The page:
AP: As someone who grew up celebrating Juneteenth, what does it mean to you personally?

KS: For me, Juneteenth has always been about the overall expression of the Black culture. It was a time when that culture wasn’t judged or condemned. It was a time that you could be free in your skin. Everyone was there doing cultural dancing. No one asked ‘Why are you guys doing that?’ Those questions were not raised. Juneteenth was a place to be free. It was always about the food, the music, the artwork. All that we’ve embraced this last year and a half, really was the culture of Juneteenth. Like buying Black for example. Growing up, we’d have a bunch of Black vendors that would always come out. And we were able to support artists that were never seen. Not only that. In Louisiana, Juneteenth was about hearing from older people. There was always a lesson and it was always educational. We heard from those who were there before desegregation. The most important thing was to understand our history and how to move forward to a brighter future. Just being comfortable in your own skin. It was a place of safety. That was the one day that you didn’t care about what color you were. You wasn’t trying to fix your tone of voice. You wasn’t trying to fix your hair in certain ways, so people would accept you. I could be me and they wouldn’t question it. You could talk in broken English and it was okay.

AP: What is the plan for Juneteenth in Irvington this year?
KS: Last year, it was just two of us planning the whole thing. This year it’s a whole committee. It’s really crazy to see everybody’s involvement and people excited about it in the community, especially when considering that man people last year didn’t know anything about Juneteenth.

One of the biggest successes that we had last year was our panel discussion. The panel led to about six months of work after Juneteenth, where our mayor and myself continued those conversations. We called it Table Divided. During the panel, we asked a lot of hard questions and they were not easy questions to answer. It was a diverse group of people. The feedback we got was overwhelming. We knew at that point that we couldn’t stop there. The panel discussion will be back this year. That is something I’m very excited about. We’ll also have music. This year we are featuring Nkumu Katalay and The Life Long Band Project. I’m also excited that we will have a Senator and Congressman joining us.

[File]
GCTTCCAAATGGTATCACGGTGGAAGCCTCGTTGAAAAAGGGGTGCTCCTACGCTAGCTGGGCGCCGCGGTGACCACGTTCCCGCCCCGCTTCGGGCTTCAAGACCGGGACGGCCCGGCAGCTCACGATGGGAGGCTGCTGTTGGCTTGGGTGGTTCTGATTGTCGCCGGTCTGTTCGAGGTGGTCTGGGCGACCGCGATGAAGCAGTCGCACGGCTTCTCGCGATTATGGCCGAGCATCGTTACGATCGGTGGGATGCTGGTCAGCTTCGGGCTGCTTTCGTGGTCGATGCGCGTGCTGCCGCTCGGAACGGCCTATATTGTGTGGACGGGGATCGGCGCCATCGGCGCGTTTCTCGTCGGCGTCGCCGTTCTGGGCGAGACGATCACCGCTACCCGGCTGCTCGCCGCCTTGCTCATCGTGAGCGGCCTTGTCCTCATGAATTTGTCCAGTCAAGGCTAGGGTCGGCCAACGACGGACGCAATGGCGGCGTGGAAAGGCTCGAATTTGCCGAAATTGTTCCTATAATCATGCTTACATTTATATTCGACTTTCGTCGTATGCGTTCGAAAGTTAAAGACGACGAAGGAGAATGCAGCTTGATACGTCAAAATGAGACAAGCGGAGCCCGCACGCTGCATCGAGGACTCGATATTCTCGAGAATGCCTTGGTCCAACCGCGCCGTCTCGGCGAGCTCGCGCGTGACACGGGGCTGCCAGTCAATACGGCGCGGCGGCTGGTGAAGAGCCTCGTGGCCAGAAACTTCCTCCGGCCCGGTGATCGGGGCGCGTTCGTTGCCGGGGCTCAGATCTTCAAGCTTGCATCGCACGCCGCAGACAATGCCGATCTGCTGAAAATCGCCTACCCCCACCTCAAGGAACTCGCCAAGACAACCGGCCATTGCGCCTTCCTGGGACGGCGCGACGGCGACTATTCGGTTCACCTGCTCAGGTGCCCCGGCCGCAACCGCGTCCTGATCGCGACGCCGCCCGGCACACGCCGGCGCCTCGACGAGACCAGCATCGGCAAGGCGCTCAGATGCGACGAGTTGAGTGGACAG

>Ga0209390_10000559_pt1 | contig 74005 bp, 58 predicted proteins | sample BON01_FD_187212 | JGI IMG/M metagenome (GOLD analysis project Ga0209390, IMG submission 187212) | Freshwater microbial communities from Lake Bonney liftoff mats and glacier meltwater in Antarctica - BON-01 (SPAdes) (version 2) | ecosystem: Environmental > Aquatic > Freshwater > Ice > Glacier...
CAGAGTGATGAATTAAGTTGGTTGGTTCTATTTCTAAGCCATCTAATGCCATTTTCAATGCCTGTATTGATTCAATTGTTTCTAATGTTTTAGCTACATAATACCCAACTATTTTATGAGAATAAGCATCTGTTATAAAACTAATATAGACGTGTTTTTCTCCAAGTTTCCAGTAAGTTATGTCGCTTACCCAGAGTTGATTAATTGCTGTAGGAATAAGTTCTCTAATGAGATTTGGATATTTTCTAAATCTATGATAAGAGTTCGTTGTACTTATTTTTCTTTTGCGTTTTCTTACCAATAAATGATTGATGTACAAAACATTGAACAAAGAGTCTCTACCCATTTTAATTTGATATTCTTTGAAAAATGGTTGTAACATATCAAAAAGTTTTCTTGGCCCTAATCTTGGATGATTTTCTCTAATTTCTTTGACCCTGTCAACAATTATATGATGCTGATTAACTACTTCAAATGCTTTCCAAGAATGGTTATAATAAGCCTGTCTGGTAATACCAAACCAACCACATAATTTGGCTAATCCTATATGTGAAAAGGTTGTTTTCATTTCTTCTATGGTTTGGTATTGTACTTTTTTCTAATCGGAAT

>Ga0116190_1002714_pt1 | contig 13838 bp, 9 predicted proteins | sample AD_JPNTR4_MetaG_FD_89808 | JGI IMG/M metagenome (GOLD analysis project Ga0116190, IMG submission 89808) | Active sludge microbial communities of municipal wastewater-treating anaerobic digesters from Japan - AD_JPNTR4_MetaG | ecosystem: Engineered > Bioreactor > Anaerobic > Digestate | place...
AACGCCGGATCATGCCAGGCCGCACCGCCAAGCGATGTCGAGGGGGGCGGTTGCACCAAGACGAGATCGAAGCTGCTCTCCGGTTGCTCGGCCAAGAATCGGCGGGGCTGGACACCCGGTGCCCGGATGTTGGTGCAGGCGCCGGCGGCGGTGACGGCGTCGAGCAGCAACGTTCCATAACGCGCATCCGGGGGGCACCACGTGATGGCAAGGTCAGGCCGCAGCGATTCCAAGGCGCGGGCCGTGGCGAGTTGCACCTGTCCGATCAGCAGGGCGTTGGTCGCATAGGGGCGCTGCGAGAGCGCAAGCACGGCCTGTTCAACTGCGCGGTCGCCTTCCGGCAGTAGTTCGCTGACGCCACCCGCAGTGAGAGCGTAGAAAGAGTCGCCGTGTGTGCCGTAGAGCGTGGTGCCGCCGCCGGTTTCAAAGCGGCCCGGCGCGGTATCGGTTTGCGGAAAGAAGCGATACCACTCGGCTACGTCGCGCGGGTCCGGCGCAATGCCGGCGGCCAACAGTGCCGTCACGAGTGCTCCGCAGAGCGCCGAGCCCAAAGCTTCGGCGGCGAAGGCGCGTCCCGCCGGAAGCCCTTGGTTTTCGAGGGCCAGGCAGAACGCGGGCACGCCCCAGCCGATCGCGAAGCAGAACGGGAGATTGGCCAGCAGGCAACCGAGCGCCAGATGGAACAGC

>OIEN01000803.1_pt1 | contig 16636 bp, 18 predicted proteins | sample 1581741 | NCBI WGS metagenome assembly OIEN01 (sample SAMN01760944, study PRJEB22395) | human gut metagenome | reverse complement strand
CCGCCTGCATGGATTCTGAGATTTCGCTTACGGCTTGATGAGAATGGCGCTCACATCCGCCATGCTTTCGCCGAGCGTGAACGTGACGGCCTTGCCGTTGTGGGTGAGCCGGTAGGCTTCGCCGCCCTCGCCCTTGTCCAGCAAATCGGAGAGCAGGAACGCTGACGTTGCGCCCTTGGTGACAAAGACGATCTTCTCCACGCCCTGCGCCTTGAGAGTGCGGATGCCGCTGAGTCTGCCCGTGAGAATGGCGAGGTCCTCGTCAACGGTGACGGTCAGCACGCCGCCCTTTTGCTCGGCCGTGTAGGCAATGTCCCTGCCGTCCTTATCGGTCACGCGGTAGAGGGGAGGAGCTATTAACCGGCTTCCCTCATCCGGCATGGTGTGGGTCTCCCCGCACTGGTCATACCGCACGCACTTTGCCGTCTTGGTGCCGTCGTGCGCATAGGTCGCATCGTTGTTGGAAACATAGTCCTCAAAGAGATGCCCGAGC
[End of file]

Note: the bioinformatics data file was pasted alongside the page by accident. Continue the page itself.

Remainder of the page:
About ArtsWestchester

For more than 50 years, ArtsWestchester has been the community’s connection to the arts. Founded in 1965, it is the largest private not-for-profit arts council in New York State. Its mission is to create an equitable, inclusive, vibrant and sustainable Westchester County in which the arts are integral to and integrated into every facet of life. ArtsWestchester provides programs and services that enrich the lives of everyone in Westchester County. ArtsWestchester helps fund concerts, exhibitions and plays through grants; brings artists into schools and community centers; advocates for the arts; and builds audiences through diverse marketing initiatives. In 1998, ArtsWestchester purchased the nine-story neo-classical bank building at 31 Mamaroneck Avenue which has since been transformed into a multi-use resource for artists, cultural organizations and the community. A two-story gallery is located on the first floor of ArtsWestchester’s historic building on Mamaroneck Avenue.